Security Measures
  • fences
  • barbed wire
  • 24 hour guard
  • cameras
  •  Historical Dates
    Built: 1966
    Closed: 1997
     Required Equipment
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     Media Coverage

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    No-Lone Zone Two Person Concept Applies
    Sun, Sep 2nd, 2012
    posted by Cheez--it
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    No-Lone Zone Two Person Concept Applies-Continued
    Thu, Sep 13th, 2012
    posted by Cheez--it
    22 pictures

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    This location's validation is current. It was last validated by Opheliaism on 9/13/2012 10:12 PM.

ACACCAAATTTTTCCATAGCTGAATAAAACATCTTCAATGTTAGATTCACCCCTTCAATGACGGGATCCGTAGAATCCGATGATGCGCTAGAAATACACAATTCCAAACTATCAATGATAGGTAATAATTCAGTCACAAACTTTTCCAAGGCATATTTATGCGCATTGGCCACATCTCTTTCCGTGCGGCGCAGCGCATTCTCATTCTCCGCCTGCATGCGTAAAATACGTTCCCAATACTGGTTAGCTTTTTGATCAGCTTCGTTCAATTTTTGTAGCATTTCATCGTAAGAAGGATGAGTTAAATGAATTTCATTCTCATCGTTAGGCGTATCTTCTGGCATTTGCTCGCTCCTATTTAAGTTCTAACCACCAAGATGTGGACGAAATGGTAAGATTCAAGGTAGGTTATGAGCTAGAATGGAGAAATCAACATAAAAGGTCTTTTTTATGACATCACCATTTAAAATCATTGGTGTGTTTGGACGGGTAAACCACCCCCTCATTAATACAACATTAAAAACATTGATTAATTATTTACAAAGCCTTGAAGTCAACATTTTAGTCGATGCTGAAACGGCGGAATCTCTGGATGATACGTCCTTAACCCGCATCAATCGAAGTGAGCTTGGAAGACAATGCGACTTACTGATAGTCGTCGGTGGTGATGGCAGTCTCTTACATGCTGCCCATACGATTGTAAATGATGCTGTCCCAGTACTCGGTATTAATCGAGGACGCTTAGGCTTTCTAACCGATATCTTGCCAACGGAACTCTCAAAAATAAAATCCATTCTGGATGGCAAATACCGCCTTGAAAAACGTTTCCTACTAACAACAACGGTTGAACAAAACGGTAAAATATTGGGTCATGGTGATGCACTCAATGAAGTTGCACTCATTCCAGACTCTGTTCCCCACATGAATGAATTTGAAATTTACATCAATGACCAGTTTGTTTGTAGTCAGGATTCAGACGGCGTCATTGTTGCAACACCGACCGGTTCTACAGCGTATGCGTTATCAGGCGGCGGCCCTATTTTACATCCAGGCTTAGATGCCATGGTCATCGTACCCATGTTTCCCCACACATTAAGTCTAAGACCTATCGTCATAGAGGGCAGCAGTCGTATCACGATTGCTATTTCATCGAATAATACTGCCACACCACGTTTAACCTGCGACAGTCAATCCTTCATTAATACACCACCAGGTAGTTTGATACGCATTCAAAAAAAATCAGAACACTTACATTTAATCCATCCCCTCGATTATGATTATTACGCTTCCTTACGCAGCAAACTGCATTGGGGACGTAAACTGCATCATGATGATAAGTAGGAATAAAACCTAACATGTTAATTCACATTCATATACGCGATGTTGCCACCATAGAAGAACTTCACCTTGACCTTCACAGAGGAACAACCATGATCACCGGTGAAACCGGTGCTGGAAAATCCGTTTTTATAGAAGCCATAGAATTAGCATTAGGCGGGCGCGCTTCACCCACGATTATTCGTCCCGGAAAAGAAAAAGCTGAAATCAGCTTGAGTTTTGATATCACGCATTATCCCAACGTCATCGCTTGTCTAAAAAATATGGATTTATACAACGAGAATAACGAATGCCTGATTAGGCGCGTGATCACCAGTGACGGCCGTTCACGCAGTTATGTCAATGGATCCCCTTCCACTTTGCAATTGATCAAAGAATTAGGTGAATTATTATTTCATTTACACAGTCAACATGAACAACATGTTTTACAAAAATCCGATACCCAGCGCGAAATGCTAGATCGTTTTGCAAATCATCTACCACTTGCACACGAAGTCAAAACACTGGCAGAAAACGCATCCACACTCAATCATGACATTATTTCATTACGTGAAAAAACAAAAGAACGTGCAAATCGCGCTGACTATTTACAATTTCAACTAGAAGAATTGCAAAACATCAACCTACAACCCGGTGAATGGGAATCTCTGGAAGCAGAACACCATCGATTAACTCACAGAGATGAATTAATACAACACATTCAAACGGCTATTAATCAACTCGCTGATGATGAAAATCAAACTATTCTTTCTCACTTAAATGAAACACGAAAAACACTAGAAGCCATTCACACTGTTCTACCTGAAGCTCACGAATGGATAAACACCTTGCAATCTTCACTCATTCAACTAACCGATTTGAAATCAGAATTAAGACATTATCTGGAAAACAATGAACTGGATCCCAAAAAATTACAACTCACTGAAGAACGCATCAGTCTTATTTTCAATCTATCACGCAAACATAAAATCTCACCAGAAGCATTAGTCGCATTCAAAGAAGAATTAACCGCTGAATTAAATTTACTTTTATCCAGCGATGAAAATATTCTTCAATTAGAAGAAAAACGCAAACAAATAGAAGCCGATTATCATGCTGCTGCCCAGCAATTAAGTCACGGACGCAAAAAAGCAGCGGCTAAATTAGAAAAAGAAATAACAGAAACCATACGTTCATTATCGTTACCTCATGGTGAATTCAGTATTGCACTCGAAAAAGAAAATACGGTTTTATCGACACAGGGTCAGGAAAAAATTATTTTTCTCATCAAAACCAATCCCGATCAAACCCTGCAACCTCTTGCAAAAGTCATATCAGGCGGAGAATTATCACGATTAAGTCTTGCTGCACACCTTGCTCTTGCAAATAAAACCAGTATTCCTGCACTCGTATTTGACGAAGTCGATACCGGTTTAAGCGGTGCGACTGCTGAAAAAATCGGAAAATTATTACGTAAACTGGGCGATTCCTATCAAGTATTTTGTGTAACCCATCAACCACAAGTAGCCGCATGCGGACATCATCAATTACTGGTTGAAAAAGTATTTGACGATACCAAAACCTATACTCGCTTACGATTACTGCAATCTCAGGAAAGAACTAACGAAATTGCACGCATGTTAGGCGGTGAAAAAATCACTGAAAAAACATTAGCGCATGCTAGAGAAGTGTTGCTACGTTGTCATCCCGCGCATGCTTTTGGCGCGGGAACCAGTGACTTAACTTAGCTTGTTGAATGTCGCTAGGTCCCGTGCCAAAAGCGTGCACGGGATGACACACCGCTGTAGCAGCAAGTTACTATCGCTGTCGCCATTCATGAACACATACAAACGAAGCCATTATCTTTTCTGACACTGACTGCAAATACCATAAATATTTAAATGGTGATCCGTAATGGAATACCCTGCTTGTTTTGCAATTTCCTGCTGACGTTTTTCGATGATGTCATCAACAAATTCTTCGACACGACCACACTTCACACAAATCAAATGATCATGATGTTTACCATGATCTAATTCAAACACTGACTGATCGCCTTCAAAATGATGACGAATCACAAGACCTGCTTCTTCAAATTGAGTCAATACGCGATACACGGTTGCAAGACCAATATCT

Latest Changes
  • on Sep 13 12 at 22:12, Opheliaism validated this location
  • on Sep 13 12 at 15:34, Cheez--it updated gallery No-Lone Zone Two Person Concept Applies-Continued
  • on Sep 13 12 at 15:34, Cheez--it updated gallery picture IMG_0610
  • on Sep 13 12 at 15:33, Cheez--it updated gallery picture IMG_0605
  • on Sep 13 12 at 15:33, Cheez--it updated gallery picture IMG_0604
  • on Sep 13 12 at 15:32, Cheez--it updated gallery picture IMG_0603
  • on Sep 13 12 at 15:32, Cheez--it updated gallery picture IMG_0602
  • on Sep 13 12 at 15:31, Cheez--it updated gallery picture IMG_0601
  • on Sep 13 12 at 15:30, Cheez--it updated gallery picture IMG_0598
  • on Sep 13 12 at 15:29, Cheez--it updated gallery picture IMG_0596